The European Court of Justice ("ECJ") have reaffirmed their decision that scheduled annual leave can be carried forward when a worker is prevented from taking this due to sickness absence. This was in the recent case of Sobczyszyn v Szkola Podstawowa x Rzeplinie C-178/15.
Article 7 of the Working Time Directive (2003/88/EC) provides that 4 weeks paid annual leave is a fundamental principle under EU law and member states shall take the measures necessary to ensure that every worker receives this.
This is implemented by regulations 13 to 16 of the Working Time Regulations 1998 ("WTR 1998").
The ECJ has considered the rights of workers in relation to their annual leave when off sick in some earlier cases and established the following principles:
- Workers continue to accrue annual leave entitlement during sick leave (Stringer and others v HMRC C-520/06).
- If a worker's scheduled annual leave coincides with sick leave, the worker can designate a different time to take the annual leave (Pereda v Madrid Movilidad SA C-277/08).
- If a worker becomes sick during a period of annual leave, the worker can reschedule the annual leave on recovery (ANGED v FASGA and others C-78/11).
In the current case,Ms Sobczyszyn, a primary school teacher, was on sick leave between 28 March and 18 November 2011. She claimed that she was entitled to annual leave accrued in 2011 but had been unable to take due to her sick leave. The school refused and argued that Ms Sobczyszyn should have taken her annual leave earlier that year and her entitlement had been used up by her sick leave which extended over the 2011 annual leave period. Ms Sobczyszyn then brought a claim in the Polish courts who referred the matter to the ECJ for a ruling.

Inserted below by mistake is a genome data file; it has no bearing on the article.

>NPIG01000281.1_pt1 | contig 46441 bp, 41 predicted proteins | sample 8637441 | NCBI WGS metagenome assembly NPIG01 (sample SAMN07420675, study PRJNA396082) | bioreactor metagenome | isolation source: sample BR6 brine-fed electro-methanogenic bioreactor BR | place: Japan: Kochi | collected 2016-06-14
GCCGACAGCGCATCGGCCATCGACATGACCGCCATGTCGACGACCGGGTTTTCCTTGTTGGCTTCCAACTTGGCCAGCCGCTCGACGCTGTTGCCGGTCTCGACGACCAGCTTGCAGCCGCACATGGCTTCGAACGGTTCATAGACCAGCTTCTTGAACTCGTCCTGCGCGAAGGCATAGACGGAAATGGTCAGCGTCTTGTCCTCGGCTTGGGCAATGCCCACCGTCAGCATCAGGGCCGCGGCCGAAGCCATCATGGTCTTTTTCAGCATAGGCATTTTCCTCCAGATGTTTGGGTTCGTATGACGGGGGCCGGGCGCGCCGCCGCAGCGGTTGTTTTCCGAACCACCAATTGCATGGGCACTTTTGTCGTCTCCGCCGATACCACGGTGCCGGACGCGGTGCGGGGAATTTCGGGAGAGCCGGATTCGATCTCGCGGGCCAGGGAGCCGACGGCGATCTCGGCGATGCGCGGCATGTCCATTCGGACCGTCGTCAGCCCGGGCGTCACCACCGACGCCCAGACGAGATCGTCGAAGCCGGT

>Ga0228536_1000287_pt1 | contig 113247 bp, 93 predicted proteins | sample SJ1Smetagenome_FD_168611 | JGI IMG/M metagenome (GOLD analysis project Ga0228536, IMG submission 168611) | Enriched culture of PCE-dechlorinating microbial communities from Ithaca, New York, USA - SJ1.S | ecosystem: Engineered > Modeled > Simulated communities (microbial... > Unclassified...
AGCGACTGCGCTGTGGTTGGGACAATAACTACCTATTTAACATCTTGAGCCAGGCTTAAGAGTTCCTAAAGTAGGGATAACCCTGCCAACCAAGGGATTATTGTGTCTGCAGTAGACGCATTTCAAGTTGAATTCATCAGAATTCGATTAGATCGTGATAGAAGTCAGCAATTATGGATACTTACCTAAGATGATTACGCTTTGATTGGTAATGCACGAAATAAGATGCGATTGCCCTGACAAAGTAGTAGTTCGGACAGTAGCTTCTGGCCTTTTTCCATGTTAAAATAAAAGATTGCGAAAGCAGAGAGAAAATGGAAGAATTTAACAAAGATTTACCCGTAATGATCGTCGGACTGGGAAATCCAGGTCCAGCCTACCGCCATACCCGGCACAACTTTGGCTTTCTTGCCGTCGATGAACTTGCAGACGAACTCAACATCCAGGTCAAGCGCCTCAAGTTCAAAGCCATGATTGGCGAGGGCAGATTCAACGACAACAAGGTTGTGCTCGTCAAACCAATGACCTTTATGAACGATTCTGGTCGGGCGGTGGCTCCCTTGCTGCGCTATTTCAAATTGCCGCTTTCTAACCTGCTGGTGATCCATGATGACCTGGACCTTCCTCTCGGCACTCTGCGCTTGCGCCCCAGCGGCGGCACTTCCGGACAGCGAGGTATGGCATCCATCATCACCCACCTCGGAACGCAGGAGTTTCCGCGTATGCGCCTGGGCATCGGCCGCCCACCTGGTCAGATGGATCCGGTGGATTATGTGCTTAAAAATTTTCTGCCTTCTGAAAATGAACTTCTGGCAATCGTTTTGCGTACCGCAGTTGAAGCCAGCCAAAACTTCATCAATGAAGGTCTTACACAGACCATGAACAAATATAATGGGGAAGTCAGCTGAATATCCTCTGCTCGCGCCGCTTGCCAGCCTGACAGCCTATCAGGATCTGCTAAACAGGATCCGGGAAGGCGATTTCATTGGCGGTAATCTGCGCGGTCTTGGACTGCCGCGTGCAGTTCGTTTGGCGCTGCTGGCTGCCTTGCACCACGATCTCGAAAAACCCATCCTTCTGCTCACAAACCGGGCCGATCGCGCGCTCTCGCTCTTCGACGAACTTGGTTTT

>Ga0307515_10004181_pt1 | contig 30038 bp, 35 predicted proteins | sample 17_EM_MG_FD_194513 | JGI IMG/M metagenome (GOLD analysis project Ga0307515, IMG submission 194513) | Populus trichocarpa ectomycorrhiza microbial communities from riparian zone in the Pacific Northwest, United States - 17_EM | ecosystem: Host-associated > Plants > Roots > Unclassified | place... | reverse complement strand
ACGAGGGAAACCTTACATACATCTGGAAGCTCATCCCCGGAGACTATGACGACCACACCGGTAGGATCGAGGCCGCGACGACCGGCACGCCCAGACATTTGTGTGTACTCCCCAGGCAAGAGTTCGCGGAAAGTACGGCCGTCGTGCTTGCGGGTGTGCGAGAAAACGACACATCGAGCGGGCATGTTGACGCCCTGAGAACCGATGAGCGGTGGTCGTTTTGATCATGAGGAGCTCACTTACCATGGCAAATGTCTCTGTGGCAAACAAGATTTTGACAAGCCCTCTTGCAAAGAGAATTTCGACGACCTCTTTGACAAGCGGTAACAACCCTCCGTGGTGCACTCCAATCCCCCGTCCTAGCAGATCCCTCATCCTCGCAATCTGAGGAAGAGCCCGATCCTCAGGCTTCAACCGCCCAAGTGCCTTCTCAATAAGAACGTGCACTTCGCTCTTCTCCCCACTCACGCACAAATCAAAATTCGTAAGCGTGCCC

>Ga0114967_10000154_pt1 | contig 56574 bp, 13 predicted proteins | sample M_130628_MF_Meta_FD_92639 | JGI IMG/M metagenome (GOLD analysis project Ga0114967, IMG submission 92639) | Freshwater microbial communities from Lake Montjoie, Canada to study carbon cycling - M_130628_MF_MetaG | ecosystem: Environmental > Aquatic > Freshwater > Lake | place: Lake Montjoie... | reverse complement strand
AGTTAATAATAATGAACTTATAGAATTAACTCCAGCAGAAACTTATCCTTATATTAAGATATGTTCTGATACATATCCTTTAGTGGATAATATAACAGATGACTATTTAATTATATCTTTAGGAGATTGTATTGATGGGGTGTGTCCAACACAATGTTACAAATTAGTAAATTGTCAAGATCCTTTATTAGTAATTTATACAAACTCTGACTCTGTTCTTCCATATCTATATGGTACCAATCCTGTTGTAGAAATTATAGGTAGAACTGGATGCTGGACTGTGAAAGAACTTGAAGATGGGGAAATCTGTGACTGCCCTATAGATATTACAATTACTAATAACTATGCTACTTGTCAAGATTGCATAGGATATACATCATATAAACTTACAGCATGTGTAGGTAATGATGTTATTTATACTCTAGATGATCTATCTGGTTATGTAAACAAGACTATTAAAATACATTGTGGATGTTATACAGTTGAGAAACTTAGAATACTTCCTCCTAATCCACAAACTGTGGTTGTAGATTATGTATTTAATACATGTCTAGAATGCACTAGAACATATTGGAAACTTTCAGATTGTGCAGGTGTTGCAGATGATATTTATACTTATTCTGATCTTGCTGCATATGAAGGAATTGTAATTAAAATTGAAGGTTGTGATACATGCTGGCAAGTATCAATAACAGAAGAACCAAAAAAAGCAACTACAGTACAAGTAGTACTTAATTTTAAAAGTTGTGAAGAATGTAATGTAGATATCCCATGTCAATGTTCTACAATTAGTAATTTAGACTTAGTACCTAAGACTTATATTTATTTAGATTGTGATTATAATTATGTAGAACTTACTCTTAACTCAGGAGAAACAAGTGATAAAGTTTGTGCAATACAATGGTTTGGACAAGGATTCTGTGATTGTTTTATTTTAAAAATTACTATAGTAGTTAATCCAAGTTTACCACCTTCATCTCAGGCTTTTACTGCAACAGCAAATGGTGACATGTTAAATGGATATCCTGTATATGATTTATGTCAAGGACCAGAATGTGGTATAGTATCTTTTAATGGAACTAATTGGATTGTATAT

The ECJ held that a national law or practice which prevents a worker from carrying over unused annual leave where the worker has been on sick leave for the whole or part of the leave year and not therefore had the opportunity to exercise their right to take their scheduled leave, is incompatible with Article 7 of the Working Time Directive. The national courts would need to be satisfied that the annual leave and sick leave have different purposes.
The implication from the ECJ's decision is that it should make no difference whether the annual leave has actually been booked or scheduled, the worker will still have been prevented from exercising their right to take annual leave under Article 7 because of their sickness.
This case again highlights that regulation 13(9) of the WTR 1998 is incompatible with the ECJ's view that annual leave can be carried over in cases of sickness absence in order to protect worker's Article 7 rights. Regulation 13(9) itself provides that statutory annual leave entitlement can only be taken in the leave year to which it relates. We await to see if the government will address this issue any time soon.